Baseball: How Ohio first baseman Rudy Rott developed into the hitter he is

Baseball: How Ohio first baseman Rudy Rott developed into the hitter he is


Ohio’s Rudy Rott catches a ball during the Bobcats’ game against Northern Illinois on March 31. (FILE)


Rudy Rott has had a bat in his hands since he was about 10 months old.

Rudy Rott Sr., Rudy’s father, got him an inflatable bat to play with. When the elder Rott saw his son’s swing, he knew that he had potential.

“I thought, boy, that’s a pretty nice swing. You know it was pretty fluid and pretty easy,” the elder Rott said.

As Rudy got older, he transitioned from the blow up bat to a wiffle bat. As the years went on, Rudy worked on his swing with his dad nearly every day. Even in the winter, the two would find a place to hit in Holmen, Wisconsin, Rudy’s hometown.

Those moments together were special, and they created a bond. The elder Rott’s father was a pitcher in the Florida State League after World War II, but he died when Rudy Sr. was 6 years old. In having a good relationship with Rudy, the elder Rott sees what a relationship with his father, who was also named Rudy, would likely look like.

Rudy, now a junior first baseman for Ohio, couldn’t have developed into one of the Bobcats’ premier hitters without help from his dad. The elder Rott, who played high school baseball in Wisconsin, coached Rudy from when he was a kid until the end of his high school days.

When Rudy comes back home, he and his father still practice. Rudy tells his dad the routine he does with the Bobcats when he practices his first base skills. The elder Rott helps with the routine, throwing Rudy balls the way Ohio does.

“Just thinking every day, watching film, talking about how I’m being pitched, and just talking with my dad,” Rudy said. “He’s watched a lot of video as well, so he knows a lot about baseball and hitting. He’s the reason I am where I am.”

When the elder Rott comes to watch Rudy play, he’ll sit in a spot where he can see Rudy’s hands. If Rudy’s hands are in the wrong position, the elder Rott will give his son some suggestions.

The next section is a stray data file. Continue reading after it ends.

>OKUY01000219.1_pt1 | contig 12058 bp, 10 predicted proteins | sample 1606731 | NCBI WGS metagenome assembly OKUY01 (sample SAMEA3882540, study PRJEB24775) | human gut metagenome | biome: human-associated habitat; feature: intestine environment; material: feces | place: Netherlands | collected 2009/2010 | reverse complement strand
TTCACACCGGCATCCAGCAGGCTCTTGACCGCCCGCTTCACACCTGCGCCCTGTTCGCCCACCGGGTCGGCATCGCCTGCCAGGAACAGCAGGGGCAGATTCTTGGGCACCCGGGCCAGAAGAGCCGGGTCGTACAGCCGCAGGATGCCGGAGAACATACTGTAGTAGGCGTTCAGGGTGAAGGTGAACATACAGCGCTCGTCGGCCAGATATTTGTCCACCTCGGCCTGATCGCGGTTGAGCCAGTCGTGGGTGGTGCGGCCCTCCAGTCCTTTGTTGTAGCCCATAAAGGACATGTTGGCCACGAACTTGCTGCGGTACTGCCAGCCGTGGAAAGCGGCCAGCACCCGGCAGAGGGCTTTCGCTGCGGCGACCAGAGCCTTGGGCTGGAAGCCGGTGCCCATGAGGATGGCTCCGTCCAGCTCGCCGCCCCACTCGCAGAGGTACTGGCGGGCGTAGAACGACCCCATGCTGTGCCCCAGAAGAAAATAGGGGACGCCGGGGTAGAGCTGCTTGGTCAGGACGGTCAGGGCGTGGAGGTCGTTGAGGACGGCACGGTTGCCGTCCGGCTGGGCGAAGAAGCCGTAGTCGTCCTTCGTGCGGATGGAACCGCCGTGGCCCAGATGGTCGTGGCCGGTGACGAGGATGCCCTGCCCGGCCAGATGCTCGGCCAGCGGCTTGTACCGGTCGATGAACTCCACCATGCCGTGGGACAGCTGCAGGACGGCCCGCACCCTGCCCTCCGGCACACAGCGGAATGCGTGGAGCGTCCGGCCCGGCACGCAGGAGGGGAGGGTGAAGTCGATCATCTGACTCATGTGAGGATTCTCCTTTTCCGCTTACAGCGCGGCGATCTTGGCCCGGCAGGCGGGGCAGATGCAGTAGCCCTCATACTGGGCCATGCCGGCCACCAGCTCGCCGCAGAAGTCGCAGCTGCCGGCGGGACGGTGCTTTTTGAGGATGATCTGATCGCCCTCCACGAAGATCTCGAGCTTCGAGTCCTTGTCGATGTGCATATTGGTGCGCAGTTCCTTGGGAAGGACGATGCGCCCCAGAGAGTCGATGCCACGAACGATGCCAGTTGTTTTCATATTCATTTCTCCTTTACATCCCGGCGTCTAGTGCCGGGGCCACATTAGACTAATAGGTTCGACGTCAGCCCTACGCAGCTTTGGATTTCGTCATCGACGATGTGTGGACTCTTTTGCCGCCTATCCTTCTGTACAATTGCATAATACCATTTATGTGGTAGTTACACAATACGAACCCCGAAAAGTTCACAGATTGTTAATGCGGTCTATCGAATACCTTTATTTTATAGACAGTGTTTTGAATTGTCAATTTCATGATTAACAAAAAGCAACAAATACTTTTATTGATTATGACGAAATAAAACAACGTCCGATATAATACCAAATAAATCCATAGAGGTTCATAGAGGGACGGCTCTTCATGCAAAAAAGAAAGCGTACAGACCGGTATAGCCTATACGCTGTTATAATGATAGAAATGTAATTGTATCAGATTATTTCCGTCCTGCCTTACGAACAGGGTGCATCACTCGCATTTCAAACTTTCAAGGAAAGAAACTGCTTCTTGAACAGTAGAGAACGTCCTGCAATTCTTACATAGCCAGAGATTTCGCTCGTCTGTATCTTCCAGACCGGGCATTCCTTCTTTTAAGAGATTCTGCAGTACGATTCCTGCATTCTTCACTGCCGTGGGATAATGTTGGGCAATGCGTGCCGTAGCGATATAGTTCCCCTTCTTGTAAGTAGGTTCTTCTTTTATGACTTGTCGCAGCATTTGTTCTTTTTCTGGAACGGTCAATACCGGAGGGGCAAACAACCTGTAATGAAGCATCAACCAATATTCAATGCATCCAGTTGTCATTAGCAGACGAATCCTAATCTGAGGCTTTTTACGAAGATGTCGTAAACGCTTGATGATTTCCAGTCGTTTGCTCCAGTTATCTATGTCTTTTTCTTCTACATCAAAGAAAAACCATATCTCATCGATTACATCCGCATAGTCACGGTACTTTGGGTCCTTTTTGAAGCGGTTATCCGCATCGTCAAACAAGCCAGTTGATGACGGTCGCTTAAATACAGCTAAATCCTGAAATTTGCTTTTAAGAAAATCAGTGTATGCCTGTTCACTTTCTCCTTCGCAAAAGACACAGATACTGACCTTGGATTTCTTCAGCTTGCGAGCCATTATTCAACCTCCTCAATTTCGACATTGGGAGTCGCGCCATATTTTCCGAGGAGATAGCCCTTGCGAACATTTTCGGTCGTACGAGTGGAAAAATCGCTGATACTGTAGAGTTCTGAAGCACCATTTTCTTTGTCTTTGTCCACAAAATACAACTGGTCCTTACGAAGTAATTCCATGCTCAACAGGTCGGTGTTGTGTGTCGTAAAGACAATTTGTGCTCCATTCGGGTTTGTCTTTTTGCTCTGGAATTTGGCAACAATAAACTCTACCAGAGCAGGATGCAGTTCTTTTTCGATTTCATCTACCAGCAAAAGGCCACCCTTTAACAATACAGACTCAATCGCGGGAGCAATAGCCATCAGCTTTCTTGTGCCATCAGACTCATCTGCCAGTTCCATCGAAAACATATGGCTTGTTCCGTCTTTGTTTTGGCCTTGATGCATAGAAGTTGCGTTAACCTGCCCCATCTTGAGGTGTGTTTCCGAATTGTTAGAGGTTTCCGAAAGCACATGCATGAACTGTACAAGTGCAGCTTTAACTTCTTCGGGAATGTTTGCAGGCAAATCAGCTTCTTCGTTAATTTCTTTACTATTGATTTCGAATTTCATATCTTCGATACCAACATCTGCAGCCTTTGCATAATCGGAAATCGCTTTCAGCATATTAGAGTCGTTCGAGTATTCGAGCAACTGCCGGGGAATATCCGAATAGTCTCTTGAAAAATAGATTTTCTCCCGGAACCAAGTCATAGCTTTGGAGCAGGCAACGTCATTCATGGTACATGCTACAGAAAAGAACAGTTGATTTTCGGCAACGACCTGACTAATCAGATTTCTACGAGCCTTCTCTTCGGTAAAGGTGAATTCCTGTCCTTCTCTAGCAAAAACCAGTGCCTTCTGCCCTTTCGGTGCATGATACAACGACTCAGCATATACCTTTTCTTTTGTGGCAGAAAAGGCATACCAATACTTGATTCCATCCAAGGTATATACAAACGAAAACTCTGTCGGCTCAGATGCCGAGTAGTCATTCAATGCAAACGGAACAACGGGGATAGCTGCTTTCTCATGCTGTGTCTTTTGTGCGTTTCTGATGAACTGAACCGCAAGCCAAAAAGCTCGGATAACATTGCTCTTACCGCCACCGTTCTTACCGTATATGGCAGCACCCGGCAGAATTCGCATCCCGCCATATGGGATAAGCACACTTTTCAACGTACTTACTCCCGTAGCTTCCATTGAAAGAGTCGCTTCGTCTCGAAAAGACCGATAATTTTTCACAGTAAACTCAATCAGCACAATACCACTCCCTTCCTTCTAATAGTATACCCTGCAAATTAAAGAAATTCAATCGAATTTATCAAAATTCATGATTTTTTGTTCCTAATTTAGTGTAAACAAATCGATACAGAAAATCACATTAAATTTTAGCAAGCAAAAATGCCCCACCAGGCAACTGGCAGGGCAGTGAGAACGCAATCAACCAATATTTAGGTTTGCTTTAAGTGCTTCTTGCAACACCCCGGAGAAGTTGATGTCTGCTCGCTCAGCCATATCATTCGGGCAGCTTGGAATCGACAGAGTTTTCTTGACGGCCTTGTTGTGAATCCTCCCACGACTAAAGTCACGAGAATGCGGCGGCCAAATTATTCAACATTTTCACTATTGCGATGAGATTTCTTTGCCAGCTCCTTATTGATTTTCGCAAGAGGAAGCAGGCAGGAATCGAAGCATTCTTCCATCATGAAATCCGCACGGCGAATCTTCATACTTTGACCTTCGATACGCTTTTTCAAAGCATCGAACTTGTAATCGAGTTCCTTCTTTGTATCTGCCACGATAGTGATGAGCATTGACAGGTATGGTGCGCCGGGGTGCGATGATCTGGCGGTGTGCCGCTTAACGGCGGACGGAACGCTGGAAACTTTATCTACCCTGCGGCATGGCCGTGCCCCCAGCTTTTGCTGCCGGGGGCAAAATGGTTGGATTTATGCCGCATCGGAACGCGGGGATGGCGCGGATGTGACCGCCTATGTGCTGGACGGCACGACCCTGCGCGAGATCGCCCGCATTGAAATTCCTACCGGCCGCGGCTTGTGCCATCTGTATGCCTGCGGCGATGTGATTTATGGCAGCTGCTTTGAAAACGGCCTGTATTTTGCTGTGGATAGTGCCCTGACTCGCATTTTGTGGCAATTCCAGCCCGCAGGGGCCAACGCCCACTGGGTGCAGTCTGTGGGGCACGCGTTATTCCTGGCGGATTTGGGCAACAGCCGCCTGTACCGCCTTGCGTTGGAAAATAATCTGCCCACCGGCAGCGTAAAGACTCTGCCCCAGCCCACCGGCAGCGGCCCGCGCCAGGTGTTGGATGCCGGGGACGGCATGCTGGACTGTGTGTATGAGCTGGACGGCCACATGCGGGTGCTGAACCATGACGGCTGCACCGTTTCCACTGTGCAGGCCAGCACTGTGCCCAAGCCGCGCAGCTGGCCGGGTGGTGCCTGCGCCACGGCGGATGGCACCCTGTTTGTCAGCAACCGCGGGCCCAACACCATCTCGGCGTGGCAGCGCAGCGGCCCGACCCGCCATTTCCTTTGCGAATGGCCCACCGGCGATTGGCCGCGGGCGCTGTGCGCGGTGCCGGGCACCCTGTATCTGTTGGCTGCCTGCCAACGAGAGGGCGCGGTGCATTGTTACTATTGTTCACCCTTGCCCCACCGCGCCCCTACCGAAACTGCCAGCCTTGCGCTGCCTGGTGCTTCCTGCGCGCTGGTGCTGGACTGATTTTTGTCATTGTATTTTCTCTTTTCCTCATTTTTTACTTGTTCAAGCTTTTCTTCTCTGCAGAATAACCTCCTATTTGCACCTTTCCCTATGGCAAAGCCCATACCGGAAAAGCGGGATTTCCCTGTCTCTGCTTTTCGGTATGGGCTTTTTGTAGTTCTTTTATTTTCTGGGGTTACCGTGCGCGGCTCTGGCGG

But other than that, the elder Rott doesn’t want Rudy overthinking at the plate. The elder Rott will generally only ask Rudy how he’s feeling and if he’s seeing the ball.

While the elder Rott has helped Rudy develop as a player over the years, he has not played the role of authoritarian. He doesn’t defer to Rudy. Rather, he has recognized his son’s intelligence and natural gifts for the game of baseball.

“I mean I just watched him at practice today and how he works around the bag, and again, how he throws,” the elder Rott said when he was in Athens for the Northern Illinois series.

“It’s all very, very natural. He just moves fluidly.”

When Rudy was a pitcher during high school, the elder Rott said that his son once called his own game from the mound as he remembered how to approach certain hitters. Rott has now seen how pitchers have thrown against him over the years. When he was a freshman, he was in the sixth hole. He saw a lot of fastballs early in the season.

But as he hit fastballs, he was able to gain confidence. After he gained confidence through hitting fastballs, he developed even more.

“I don’t really know how to explain exactly, but just developing an approach where I’m relaxed and my bat’s on plane so I can hit multiple pitches,” Rudy said. “So whether it’s a changeup, fastball or curveball, just see it out of (the pitcher’s) hand and make an adjustment.”

That development has helped Rudy become one of Ohio’s most important players. He’s the leader of a lineup that leads the Mid-American Conference in home runs, hits and RBIs as of April 3.

Rott, who is batting .368, is the leader on the Bobcats for each of those stats.

“Rudy is probably one of the best hitters I’ve ever played with, so you get to see how he approaches each at-bat, how he works pitchers,” said Trevor Hafner, Ohio’s starting shortstop.

Hafner acknowledged that what Rudy, along with some of Ohio’s other top hitters, brings is the potential for momentum. When Rudy gets a hit, the rest of the lineup feeds off that. During the first game of the Northern Illinois series, Rudy hit a single in the bottom of the fifth inning after pitcher Michael Klein drew a walk. Tanner Piechnick came up to bat after Rudy, and he hit a single that helped Klein score.

With Piechnick on first and Rott on second after Klein’s run, second baseman Aaron Levy hit a single. The bases were loaded, and Ryan Sargent hit a single to drive in Piechnick and Rott for two runs. The Bobcats scored four runs in that inning, and they won the game 6-1.

Rudy got the first of five hits for Ohio in the bottom of the fifth, and he finished the game with a walk, strikeout, a run and a hit on three at-bats.

“He’s a definitely a really good all-around player,” Klein said.

The gifts that Rudy has are complementary. His intelligence, his ability to hit well, his skills as a first baseman – all those skills make him the player he is.

Throughout his career, Rudy has developed a mindset in which he expects to hit. The elder Rott said that it’s not arrogance from his son; it’s simply what Rudy expects of himself.

Even when he’s in a slump, Rudy knows he can always go back to analyzing his swing, the foundation for his success at the plate.

“He says, ‘I know I can hit .400,’” the elder Rott said.


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